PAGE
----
|Senators captain Daniel Alfredsson will suit up for Sweden for the fourth time at a Winter Olympics this week at the Vancouver 2010 Winter Games. It'll also be his last time playing under the five rings (Robert Laberge/Getty Images).
The hockey alone is more than enough to get Daniel Alfredsson
's juices flowing.
But no matter how it ends, there will be something extra special about the tournament just beginning to unfold at the Vancouver 2010 Winter Olympics.
It is the fourth time the Ottawa Senators captain has the distinction of wearing Sweden's colours at the Winter Games. And it'll also be his swan song under the five rings.
Alfredsson plans to savour every second of what many believe could be a hockey event for the ages.
"It will be my last (Olympics) and it’s probably going to be the most hyped-up one because it’s in Canada and it’s hockey," said Alfredsson, who has brought has family with him to Vancouver to share the moment. "It's probably the biggest international tournament, maybe even ever. There are a lot of great teams entered, so it should be a great tournament. I’m looking forward to being a part of the Olympic experience and, hopefully, doing well in the tournament."
While much of the pre-Olympic talk has centred around host Canada and two-time world-champion Russia, it is the Swedes who enter Vancouver 2010 as defending Olympic gold medallists. And Alfredsson believes the Tre Kronor has the horses to get it done again. Sweden got its title defence started by blanking Germany 2-0 on Wednesday night.
"I think we’ve got a good chance," he said. "I don’t think we can compare ourselves to Russia or Canada as far as depth on their teams. But we’ve got a good team and so does Finland, the U.S., the Czechs and Slovaks.
"It’s going to be a great tournament and it’s just a matter of, once you reach the quarter-finals, you just find your groove and get on a roll. In one game, we know we can beat anybody, but we can also lose to anybody as well. It’s going to be a lot of fun."
Everything fell precisely into place for the Swedes at the Turin Olympics in 2006, culminating with a 3-2 triumph over Scandinavian neighbour and rival Finland in the gold-medal game.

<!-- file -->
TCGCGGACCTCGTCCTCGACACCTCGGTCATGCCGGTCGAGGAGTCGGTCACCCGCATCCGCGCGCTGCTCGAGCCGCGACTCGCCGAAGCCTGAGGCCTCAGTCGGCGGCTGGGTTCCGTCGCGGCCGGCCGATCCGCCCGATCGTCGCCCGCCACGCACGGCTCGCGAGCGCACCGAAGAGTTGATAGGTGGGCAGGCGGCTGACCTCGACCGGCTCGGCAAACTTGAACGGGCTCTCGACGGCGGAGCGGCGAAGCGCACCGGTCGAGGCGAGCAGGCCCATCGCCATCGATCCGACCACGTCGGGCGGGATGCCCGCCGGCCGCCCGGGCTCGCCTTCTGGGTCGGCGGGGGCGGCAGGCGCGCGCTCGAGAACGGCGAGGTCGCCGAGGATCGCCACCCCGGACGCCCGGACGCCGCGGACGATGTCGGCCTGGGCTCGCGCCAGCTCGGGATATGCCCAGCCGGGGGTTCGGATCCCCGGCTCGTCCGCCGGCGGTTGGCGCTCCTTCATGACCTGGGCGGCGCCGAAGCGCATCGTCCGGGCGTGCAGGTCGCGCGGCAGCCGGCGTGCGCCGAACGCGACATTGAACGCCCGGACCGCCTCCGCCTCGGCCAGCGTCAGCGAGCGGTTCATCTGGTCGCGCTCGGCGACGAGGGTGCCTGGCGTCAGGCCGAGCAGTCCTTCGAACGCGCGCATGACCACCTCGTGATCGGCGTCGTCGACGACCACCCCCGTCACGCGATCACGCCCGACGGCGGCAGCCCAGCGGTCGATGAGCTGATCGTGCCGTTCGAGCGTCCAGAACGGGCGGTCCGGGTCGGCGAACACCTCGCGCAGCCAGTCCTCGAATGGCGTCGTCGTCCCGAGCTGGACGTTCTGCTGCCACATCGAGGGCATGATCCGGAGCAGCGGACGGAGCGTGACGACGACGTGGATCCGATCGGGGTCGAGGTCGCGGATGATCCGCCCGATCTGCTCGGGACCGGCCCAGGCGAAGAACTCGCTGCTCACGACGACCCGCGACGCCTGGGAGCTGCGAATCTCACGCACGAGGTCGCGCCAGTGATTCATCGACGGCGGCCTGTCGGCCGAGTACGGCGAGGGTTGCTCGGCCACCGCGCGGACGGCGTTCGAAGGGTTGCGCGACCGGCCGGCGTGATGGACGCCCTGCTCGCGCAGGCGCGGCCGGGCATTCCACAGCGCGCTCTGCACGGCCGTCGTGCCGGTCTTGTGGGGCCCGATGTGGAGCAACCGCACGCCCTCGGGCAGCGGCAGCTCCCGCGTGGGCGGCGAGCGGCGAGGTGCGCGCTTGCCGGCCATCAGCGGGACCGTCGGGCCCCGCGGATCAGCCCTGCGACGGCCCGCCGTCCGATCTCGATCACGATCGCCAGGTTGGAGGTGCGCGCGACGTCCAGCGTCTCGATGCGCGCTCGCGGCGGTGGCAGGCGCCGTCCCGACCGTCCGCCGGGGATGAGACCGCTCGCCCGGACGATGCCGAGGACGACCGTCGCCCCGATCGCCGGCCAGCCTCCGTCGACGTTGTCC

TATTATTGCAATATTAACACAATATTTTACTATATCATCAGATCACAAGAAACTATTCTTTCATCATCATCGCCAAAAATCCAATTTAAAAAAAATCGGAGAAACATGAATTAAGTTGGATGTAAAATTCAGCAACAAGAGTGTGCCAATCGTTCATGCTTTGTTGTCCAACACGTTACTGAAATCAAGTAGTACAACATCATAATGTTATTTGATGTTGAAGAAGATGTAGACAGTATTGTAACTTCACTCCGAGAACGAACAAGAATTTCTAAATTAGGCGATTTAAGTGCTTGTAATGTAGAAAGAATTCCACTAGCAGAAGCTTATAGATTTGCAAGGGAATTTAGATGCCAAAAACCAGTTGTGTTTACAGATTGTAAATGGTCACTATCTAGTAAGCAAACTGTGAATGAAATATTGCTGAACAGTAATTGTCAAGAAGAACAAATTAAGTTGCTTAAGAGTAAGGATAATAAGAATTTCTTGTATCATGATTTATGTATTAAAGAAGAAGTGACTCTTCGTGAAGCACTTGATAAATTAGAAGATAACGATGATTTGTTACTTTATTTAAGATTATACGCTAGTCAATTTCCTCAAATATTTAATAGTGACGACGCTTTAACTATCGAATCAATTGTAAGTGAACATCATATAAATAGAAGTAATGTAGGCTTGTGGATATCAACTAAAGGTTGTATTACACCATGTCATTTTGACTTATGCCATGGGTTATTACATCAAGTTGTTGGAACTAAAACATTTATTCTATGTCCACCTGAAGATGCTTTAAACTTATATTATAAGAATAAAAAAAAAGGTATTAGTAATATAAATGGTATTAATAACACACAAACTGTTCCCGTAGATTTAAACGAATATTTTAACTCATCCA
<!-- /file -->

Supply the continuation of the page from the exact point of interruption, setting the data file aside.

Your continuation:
"It will be my last (Olympics) and it’s probably going to be the most hyped up one because it’s in Canada and it’s hockey. It's probably the biggest international tournament, maybe even ever. There are a lot of great teams entered, so it should be a great tournament. I’m looking forward to being a part of the Olympic experience and, hopefully, doing well in the tournament." - Daniel Alfredsson
"To win, a lot of things have to go right," said Alfredsson. "We were fortunate that we got Switzerland in the quarter-finals and then the Czechs. And Russia, who we struggled with in the round-robin (a 5-0 loss), got beaten by Finland in the semifinals. If we had played Russia (in the final), it might have been a different game, but that's the way it works out sometimes in a short tournament."
While there was little time to savour that triumph — the National Hockey League season resumed a few days later — Alfredsson knows now just how special a moment it was.
"When you think about it once in awhile or you see (the gold medal) in a drawer back home, it brings back great memories," he said. "You're very proud. Not a lot of people get to experience (the Olympics) or win a gold medal. That's something that will always be with me."
He'll stay in the athletes' village one more time in Vancouver, soaking up everything that is part of the Olympic experience.
"You're a part of so many different athletes that get together every four years to try to be at their best," said Alfredsson. "It's a great atmosphere to be around because everybody's really focused and paying attention to all the details. And it's fun to trade stories with those people as well.
"Then all the history that comes with the Olympics makes it a wonderful tournament. It's watched all over the world and there's no bigger stage for an athlete than the Olympics."